全部 标题 作者
关键词 摘要


Localization of sesquiterpene formation and emission in maize leaves after herbivore damage

DOI: 10.1186/1471-2229-13-15

Keywords: Zea mays L., Poaceae, Maize, Sesquiterpenes, Volatiles, Terpene biosynthesis, Terpene synthase, Herbivore-induced terpene formation, Jasmonic acid, Solid-phase microextraction (SPME)

Full-Text   Cite this paper   Add to My Lib

Abstract:

In this study, we restricted herbivore feeding to small sections of the maize leaf with the aim of determining the patterns of volatile sesquiterpene emission throughout the damaged leaf and in neighboring leaves. Sesquiterpene volatiles were released at high rates from damaged leaves, but at much lower rates from neighboring leaves. Release was restricted to the site of damage or to leaf sections located apical to the damage, but was not seen in sections basal to the damage or on the other side of the midrib. The emission pattern correlated well with the transcript pattern of the respective sesquiterpene synthase genes, tps10 and tps23, implying that biosynthesis likely occurs at the site of emission. The concentrations of jasmonic acid and its leucine derivative were also elevated in terpene-emitting tissues suggesting a role for jasmonates in propagating the damage signal.In contrast to other defense reactions which often occur systemically throughout the whole plant, herbivore-induced sesquiterpene production in maize is restricted to the wounding site and distal leaf parts. Since the signal mediating this reaction is directed to the leaf tip and cannot propagate parallel to the leaf axis, it is likely connected to the xylem. The increasing gradient of volatiles from the tip of the leaf towards the damage site might aid herbivore enemies in host or prey finding.The emission of volatiles by plants allows them to interact with other organisms at a distance. For example, many plant species emit floral volatiles which have diverse functions in pollinator attraction and repulsion [1]. Volatiles are also released from vegetative plant organs, especially after herbivore damage. Vegetative volatiles can function as attractants for enemies of herbivores [2] and have been suggested to serve as direct defenses against herbivores [2], as defenses against pathogens [3], as protectants against abiotic stress, and as signals in intra- and inter-plant communication [4]. However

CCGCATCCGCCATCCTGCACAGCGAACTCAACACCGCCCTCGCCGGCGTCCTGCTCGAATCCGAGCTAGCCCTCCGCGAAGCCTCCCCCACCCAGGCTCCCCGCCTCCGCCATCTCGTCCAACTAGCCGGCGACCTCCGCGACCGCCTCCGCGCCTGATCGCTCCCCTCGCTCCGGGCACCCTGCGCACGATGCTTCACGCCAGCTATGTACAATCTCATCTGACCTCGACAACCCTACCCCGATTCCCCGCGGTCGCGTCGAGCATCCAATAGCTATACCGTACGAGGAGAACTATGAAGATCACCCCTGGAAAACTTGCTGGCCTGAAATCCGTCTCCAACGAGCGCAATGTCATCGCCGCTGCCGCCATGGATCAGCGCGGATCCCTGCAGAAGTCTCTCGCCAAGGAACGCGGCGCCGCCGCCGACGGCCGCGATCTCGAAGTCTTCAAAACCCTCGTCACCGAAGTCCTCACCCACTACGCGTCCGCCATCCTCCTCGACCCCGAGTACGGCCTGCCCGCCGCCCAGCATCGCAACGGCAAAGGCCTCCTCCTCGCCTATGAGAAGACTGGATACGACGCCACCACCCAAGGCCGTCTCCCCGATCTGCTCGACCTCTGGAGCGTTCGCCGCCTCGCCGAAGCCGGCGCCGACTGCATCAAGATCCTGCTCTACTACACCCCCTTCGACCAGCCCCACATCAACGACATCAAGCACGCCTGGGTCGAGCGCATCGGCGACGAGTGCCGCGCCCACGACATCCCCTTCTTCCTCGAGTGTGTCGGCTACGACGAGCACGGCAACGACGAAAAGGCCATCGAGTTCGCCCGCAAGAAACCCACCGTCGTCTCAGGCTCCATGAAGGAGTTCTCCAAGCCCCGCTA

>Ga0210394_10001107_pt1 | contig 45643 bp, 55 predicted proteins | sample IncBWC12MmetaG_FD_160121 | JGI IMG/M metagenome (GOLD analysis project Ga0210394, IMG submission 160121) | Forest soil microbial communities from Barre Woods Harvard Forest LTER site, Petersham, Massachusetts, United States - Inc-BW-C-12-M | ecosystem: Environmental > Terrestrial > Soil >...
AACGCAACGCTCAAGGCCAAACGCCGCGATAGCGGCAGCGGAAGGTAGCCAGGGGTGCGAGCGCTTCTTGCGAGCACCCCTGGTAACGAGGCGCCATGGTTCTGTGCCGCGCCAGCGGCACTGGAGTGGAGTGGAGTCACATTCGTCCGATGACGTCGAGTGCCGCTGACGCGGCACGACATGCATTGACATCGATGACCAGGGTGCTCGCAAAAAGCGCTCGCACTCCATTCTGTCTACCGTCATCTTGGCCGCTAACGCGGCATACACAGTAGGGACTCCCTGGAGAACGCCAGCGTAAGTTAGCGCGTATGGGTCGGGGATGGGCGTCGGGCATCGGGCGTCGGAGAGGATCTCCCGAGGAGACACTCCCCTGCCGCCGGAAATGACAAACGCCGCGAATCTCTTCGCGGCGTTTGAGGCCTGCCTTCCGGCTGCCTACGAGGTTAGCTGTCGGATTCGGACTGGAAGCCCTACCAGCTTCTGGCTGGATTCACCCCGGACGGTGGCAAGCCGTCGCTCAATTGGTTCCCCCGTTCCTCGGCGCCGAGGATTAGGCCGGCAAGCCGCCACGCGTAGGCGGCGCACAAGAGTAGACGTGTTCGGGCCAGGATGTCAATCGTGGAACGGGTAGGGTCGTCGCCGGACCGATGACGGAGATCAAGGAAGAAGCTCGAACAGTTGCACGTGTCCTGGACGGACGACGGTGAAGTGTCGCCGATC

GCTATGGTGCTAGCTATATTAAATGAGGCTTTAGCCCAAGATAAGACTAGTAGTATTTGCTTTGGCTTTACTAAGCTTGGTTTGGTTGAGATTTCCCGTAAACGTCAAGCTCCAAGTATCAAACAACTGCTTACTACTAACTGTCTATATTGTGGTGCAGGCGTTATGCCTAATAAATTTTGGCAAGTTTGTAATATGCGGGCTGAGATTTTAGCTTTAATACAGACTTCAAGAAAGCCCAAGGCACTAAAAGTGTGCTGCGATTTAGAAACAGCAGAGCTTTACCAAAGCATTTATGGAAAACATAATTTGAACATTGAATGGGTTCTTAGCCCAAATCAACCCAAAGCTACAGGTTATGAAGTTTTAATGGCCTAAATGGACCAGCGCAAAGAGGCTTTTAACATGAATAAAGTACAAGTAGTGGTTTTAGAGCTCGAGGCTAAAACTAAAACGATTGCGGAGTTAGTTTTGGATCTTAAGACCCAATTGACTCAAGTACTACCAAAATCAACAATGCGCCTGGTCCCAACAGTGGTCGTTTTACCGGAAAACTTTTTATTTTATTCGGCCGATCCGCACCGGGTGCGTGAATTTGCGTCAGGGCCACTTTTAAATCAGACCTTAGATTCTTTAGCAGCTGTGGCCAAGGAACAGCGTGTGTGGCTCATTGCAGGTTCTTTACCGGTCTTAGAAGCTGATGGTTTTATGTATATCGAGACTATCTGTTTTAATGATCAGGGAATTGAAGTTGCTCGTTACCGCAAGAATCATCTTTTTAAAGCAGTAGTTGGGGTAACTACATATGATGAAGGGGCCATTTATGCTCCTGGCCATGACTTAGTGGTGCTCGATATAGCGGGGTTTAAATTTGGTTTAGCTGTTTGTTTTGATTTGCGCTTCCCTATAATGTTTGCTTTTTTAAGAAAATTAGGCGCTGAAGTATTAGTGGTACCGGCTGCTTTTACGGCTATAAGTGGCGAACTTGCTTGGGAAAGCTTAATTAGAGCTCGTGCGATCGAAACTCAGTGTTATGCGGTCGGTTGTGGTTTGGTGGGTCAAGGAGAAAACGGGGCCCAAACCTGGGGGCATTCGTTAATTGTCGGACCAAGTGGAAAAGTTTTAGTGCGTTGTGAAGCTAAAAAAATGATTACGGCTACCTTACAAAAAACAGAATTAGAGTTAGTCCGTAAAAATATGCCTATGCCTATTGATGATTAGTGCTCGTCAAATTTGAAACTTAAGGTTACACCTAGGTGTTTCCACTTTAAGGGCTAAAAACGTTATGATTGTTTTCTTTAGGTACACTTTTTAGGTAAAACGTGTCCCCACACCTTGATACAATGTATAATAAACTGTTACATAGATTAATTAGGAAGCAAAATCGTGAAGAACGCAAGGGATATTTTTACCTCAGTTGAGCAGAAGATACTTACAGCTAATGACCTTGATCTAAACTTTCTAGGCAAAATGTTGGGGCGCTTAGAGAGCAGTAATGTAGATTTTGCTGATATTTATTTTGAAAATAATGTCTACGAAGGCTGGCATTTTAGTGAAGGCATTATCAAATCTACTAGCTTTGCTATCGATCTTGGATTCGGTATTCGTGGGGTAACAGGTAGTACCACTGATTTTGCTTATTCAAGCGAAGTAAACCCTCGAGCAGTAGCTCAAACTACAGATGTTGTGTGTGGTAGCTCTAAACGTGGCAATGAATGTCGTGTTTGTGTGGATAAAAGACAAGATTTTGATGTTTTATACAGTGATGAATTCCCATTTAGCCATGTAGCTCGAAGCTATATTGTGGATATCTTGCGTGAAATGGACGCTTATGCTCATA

Full-Text

comments powered by Disqus